Abstract 16615: Sodium Nitrite Improves Left Ventricular Function During Heart Failure via Cytoprotective Signaling and Angiogenesis
Background: Nitric oxide (NO) bioavailability is reduced in the setting of heart failure. We have previously demonstrated that sodium nitrite ameliorates acute myocardial ischemia/reperfusion (MI/R) injury when administered at reperfusion. However, no evidence exists as to whether increasing NO bioavailability via sodium nitrite therapy attenuates heart failure severity.
Methods and Results: Serum from heart failure patients exhibited significantly decreased nitrosothiol and cGMP levels. Transverse aortic constriction (TAC) surgery was performed in mice. Sodium nitrite (50 mg/L) or saline vehicle (VEH) was administered daily in the drinking water post-operative from day 1 for 9 weeks. Echocardiography was performed at baseline and for 9 weeks post TAC to assess LV ejection fraction (LVEF%). We observed significant increases in cardiac NO, nitrosothiol, and cGMP levels in nitrite treated animals. Sodium nitrite preserved LVEF at 9 weeks (p < 0.001 vs. VEH). In addition, circulating and cardiac tissue brain natriuretic peptide (BNP) levels were attenuated in mice receiving nitrite (p < 0.05 vs. VEH). Western blot analyses revealed upregulation of Akt-eNOS-NO-cGMP-GS3Kβ signaling early in the progression of hypertrophy and heart failure. We also observed significant reductions in myocardial fibrosis coupled with increases in myocardial vascularity suggesting an NO-mediated pro-angiogenic response in nitrite treated animals.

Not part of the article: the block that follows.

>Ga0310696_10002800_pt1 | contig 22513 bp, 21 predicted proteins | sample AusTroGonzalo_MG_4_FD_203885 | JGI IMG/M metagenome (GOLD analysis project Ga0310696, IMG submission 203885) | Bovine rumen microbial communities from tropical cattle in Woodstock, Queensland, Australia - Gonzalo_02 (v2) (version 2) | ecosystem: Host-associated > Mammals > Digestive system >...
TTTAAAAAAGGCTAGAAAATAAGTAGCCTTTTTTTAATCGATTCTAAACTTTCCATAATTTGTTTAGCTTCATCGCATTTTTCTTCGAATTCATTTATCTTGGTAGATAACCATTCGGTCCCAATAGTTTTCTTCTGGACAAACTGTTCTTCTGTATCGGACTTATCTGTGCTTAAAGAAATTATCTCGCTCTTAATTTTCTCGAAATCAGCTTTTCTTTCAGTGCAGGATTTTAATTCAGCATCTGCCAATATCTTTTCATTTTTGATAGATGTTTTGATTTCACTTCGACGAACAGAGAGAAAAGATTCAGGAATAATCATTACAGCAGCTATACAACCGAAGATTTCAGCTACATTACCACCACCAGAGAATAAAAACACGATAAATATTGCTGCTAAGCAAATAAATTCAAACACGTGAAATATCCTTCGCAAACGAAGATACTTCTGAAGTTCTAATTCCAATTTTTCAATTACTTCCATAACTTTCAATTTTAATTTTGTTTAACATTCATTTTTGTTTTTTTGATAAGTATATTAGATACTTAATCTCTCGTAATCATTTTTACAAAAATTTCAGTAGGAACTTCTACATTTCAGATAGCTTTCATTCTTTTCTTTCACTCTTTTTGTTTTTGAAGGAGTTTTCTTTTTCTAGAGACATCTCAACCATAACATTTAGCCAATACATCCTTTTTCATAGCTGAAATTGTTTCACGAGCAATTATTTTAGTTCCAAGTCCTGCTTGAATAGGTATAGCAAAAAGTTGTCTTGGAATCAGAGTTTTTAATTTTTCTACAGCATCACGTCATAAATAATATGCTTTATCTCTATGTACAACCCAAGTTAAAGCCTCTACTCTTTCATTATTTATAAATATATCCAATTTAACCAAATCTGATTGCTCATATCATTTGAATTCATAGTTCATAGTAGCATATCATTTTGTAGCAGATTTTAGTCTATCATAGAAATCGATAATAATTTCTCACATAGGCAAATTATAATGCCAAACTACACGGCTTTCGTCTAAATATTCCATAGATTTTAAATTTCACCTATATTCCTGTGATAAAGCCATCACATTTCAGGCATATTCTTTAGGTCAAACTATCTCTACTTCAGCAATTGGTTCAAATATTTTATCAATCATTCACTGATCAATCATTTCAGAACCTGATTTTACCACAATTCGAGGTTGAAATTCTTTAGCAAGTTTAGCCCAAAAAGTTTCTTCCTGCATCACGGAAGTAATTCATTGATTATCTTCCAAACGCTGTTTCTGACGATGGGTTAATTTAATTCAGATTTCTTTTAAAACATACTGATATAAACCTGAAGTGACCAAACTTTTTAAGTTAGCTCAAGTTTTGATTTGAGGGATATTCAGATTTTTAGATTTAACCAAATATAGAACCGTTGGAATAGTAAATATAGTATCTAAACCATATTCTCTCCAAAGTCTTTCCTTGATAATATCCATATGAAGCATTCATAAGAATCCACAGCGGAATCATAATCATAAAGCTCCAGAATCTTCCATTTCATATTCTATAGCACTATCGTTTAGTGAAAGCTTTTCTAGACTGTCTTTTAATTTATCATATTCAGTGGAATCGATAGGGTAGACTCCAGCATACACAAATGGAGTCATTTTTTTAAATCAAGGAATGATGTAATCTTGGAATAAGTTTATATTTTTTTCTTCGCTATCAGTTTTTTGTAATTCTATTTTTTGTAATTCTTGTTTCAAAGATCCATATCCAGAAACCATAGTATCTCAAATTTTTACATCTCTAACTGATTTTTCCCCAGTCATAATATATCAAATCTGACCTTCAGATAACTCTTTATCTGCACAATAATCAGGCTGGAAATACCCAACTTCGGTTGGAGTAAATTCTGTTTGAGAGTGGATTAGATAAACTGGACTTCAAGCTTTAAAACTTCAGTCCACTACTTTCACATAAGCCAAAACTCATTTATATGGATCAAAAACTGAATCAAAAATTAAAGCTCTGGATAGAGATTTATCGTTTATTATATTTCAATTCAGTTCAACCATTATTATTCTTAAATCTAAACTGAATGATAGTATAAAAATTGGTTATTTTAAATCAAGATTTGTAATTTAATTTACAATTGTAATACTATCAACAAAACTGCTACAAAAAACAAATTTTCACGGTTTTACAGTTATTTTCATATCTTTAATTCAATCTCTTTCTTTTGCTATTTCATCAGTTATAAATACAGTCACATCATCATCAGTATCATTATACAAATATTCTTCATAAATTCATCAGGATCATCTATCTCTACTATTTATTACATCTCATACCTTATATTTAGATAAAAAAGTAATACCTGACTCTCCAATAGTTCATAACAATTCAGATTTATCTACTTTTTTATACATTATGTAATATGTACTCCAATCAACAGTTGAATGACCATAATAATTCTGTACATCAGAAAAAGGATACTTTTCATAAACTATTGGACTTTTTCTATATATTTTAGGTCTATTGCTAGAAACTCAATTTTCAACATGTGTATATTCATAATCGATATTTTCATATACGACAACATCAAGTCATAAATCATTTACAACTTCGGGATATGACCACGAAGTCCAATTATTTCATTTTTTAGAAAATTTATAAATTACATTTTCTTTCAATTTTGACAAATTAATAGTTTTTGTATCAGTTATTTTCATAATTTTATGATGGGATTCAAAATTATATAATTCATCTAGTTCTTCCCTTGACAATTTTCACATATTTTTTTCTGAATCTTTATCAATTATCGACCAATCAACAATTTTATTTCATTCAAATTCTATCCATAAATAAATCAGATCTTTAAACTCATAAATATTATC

Conclusions: These results demonstrate that sodium nitrite significantly increases Akt-eNOS-NO-cGMP signaling, promotes myocardial angiogenesis, and significantly preserves left ventricular function during pressure-overload induced heart failure.
- © 2013 by American Heart Association, Inc.